A prize is an innovation policy instrument through which a policymaker offers a reward to the actor who is able to provide the best solution to a detailed innovation problem, which is shared via a precise brief. The (inducement) prize pushes several actors to compete to develop a solution to a specific innovation problem, and usually, the cumulative investments made by the participants in the prize are larger than the prize itself (Liotard and Revest, 2018). In other words, by increasing the demand for innovation, the prize stimulates the development of different solutions characterised by different development paths. A relevant example of this instrument is the L-Prize initiative promoted by the US Department of Energy.

4.2.1.3 Award.

An award is an innovation policy instrument that targets a specific solution to be developed. Unlike a Prize, the solution is not developed starting from a precise brief but from considerations related to a broad field or a wide social problem (i.e. a broad brief). A relevant example is the #EuvsVirus, which awards the efforts carried out by multi-disciplinary and multi-nationality teams with innovative solutions to fight against the social, economic and health consequences of coronavirus pandemic. In this vein, a public institution can support research and innovation by offering, even on a recurrent basis (e.g. annual basis), an award related to different disciplines or social problems (e.g. sustainability and health care).

4.2.1.4 Public procurement.

A public procurement is an innovation policy instrument that requires participants (e.g. firms) to submit a proposal to solve an innovation problem defined by a public institution, which is shared via a detailed brief. Participants should be able to demonstrate the feasibility of the proposed solution. For instance, in 2011, the Lombardy region launched a Public procurement initiative to promote the development of energy-efficient components for its public transportation system. Within the proposal, participants were asked to prove the technical feasibility of the developed solution.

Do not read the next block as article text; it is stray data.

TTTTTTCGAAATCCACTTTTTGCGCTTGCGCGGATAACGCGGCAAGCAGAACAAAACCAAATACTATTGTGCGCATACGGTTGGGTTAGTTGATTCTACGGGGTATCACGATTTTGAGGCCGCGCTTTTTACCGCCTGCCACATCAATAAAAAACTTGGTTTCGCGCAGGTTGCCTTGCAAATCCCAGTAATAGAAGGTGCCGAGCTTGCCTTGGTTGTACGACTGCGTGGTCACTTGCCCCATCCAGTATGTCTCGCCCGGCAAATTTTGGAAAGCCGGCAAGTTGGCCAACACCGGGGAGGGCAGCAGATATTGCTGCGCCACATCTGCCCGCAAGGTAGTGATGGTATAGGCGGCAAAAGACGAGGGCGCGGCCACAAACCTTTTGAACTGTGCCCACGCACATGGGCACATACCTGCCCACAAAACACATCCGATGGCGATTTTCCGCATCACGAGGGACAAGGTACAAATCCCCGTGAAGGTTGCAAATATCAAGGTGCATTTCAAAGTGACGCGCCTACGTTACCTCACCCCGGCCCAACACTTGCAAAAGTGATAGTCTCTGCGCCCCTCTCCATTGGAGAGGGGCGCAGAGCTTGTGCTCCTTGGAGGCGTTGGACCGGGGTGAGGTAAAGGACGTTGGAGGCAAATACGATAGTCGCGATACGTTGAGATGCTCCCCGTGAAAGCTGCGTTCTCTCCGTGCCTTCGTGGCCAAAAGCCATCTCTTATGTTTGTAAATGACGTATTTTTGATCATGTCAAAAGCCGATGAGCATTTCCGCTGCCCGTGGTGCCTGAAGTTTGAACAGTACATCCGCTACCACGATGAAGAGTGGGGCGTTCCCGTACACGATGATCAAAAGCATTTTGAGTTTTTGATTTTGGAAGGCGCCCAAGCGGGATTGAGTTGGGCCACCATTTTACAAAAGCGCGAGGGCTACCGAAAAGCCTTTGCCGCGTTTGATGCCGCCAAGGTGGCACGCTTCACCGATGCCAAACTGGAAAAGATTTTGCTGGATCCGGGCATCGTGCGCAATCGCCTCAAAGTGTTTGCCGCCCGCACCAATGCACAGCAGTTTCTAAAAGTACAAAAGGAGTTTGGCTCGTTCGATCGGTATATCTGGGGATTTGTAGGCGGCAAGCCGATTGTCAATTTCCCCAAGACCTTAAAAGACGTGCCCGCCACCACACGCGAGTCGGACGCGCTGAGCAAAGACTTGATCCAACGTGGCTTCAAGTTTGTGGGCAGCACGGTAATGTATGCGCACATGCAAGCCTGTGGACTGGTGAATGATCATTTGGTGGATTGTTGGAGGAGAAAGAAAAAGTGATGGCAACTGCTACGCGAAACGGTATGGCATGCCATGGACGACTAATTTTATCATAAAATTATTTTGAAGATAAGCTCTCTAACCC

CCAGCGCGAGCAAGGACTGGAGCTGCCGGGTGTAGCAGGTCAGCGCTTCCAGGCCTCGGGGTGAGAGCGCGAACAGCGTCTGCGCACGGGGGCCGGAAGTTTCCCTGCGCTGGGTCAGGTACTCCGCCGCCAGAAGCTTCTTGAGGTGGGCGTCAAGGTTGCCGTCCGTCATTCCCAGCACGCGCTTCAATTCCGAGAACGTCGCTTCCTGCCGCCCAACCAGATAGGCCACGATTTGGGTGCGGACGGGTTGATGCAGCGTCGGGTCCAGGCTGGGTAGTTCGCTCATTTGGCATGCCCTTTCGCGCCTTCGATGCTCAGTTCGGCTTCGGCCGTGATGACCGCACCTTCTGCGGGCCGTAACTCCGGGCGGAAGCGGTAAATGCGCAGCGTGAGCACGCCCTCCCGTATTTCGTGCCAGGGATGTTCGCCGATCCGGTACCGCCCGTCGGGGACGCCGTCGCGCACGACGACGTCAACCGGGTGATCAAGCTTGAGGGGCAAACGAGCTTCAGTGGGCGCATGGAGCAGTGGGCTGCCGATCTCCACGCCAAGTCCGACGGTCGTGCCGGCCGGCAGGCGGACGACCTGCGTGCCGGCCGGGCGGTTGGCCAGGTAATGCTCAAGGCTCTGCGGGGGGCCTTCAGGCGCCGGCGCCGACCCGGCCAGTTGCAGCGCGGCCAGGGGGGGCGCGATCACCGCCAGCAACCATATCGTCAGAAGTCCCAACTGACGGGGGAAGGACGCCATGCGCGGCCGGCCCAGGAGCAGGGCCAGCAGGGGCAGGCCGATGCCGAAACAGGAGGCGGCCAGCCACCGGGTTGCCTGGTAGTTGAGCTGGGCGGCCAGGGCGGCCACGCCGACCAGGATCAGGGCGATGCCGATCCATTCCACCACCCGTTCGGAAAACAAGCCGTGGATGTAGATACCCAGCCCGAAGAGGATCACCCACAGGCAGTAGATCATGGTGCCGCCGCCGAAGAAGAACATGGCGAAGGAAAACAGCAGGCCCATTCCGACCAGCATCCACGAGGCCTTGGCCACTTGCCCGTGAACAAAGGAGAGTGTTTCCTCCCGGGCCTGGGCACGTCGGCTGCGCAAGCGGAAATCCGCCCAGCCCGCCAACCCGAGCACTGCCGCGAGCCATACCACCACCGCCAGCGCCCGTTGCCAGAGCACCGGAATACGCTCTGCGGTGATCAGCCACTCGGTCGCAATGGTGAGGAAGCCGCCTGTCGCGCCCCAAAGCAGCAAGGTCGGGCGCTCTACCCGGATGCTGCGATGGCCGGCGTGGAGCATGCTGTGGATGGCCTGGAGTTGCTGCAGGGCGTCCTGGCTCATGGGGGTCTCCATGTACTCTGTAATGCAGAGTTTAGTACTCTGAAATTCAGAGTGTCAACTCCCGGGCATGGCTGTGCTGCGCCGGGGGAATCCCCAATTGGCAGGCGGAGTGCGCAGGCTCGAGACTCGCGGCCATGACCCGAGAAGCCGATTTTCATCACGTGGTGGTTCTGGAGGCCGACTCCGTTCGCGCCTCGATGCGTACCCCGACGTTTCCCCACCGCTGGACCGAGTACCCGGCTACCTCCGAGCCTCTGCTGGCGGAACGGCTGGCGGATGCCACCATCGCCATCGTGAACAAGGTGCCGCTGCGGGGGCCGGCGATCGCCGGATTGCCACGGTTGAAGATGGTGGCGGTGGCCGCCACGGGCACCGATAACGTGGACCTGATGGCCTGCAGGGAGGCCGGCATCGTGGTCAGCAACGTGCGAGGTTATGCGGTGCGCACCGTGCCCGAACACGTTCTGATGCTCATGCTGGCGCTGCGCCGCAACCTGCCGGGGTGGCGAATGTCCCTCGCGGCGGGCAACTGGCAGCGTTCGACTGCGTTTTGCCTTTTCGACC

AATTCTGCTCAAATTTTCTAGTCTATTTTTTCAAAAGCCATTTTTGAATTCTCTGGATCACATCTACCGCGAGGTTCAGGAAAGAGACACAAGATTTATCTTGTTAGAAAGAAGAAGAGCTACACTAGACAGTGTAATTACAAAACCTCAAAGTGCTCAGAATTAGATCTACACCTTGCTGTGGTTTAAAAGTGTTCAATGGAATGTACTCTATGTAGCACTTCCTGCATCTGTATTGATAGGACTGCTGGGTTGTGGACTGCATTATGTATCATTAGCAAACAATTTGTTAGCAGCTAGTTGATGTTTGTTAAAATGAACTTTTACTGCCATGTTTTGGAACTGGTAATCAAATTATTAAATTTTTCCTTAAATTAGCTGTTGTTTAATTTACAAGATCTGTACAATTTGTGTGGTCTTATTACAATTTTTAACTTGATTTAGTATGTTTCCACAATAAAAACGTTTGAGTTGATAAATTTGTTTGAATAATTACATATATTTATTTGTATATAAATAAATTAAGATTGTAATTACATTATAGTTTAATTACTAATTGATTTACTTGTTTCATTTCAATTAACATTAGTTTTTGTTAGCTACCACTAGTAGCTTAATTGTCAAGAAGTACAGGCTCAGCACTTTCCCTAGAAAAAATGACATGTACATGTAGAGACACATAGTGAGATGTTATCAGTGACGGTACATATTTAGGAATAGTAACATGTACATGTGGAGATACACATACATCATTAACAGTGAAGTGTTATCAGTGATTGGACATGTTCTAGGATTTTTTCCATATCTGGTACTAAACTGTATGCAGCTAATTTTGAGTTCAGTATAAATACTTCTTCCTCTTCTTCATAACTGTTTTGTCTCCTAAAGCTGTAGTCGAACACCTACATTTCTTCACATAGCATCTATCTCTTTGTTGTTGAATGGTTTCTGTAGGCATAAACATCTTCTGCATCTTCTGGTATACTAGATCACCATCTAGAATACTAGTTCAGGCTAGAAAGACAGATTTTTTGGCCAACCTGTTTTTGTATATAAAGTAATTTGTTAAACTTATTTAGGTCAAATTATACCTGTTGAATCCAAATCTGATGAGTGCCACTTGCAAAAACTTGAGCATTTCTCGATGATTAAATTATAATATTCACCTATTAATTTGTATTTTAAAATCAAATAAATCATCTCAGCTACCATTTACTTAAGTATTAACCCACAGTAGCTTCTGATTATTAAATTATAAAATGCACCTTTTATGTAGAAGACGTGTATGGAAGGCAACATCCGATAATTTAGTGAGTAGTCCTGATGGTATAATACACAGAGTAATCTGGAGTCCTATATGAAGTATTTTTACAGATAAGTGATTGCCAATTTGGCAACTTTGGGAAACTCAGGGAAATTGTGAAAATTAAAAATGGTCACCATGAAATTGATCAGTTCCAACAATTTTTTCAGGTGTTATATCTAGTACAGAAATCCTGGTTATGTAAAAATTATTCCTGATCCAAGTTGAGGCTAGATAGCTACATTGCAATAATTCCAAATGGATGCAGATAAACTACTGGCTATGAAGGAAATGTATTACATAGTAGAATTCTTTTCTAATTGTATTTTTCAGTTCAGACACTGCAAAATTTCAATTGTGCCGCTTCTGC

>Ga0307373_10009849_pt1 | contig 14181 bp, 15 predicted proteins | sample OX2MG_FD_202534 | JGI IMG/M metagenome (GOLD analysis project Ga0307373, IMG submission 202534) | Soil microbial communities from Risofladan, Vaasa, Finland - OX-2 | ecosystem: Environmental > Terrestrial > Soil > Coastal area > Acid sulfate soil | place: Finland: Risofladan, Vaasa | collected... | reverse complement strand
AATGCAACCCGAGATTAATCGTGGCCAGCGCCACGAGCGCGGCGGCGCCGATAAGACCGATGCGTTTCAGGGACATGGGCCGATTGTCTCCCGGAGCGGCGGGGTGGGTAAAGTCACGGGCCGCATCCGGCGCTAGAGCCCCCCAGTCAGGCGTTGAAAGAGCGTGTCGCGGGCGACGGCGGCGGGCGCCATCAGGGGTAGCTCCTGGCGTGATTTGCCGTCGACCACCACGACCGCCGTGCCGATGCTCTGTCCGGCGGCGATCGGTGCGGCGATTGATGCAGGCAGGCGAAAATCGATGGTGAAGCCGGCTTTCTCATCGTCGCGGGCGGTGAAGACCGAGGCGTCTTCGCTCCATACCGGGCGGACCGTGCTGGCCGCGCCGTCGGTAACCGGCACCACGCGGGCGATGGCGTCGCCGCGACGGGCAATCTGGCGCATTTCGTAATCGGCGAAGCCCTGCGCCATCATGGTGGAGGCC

4.2.2 Indirect strategies.

Through an indirect strategy, policymakers play an enabling role by providing ad hoc services (especially Web-based ones) to support other actors (e.g. firms) in exploiting competition-based approaches to foster their innovation activities. Hence, such actors define the problems, and their main benefits in exploiting such mechanisms refer to the possibility of tackling their innovation problems, developing new expertise and interacting with solvers. Four different competition-based approaches are identified in this domain: Competition, Development platform, Knowledge repository and Partner searching.

4.2.2.1 Competition.

A competition is an innovation policy instrument that requires the public institution to make a Web platform available to other actors (e.g. firms) that enables them to search for working solutions to their innovation problems, which are shared via a precise brief. Firms can organise a contest involving potential solvers through the Web platform. This approach resembles the innovation contest adopted by innovation intermediaries, such as Qmarkets and Wazoku, in the private sector. An interesting example refers to the Open Innovation platform created by the Lombardy Region. Through such instruments, policymakers can build innovation contest systems for specific fields, co-finance the monetary rewards for projects of interest for the territory or even post their own briefs to tackle specific territorial problems. Hence, this approach may be useful for a Region to increase the demand for innovation by creating a market for innovation.

4.2.2.2 Development platform.

A development platform is an innovation policy instrument through which a policymaker provides a Web platform that makes it easier to connect the demand and offer for innovation. Moreover, other complementary assets that can be offered by policymaker refer to facilities and/or public spaces, as well as data and other infrastructures that could be made available for actors (e.g. firms) interested in leveraging them to develop innovative products or services. This instrument enables firms to create and sell working solutions to a specific market without following a precise brief. In the private sector, one of the most famous examples of this approach is represented by the Apple Store, where developers sell working applications (i.e. solutions) they develop for the iPhone or iPad without following a precise brief and advertise them through the store. Similarly, the US Government exploited this approach via the US National Innovation Marketplace. By leveraging this platform, “your invention might be found by a buyer searching the marketplace”.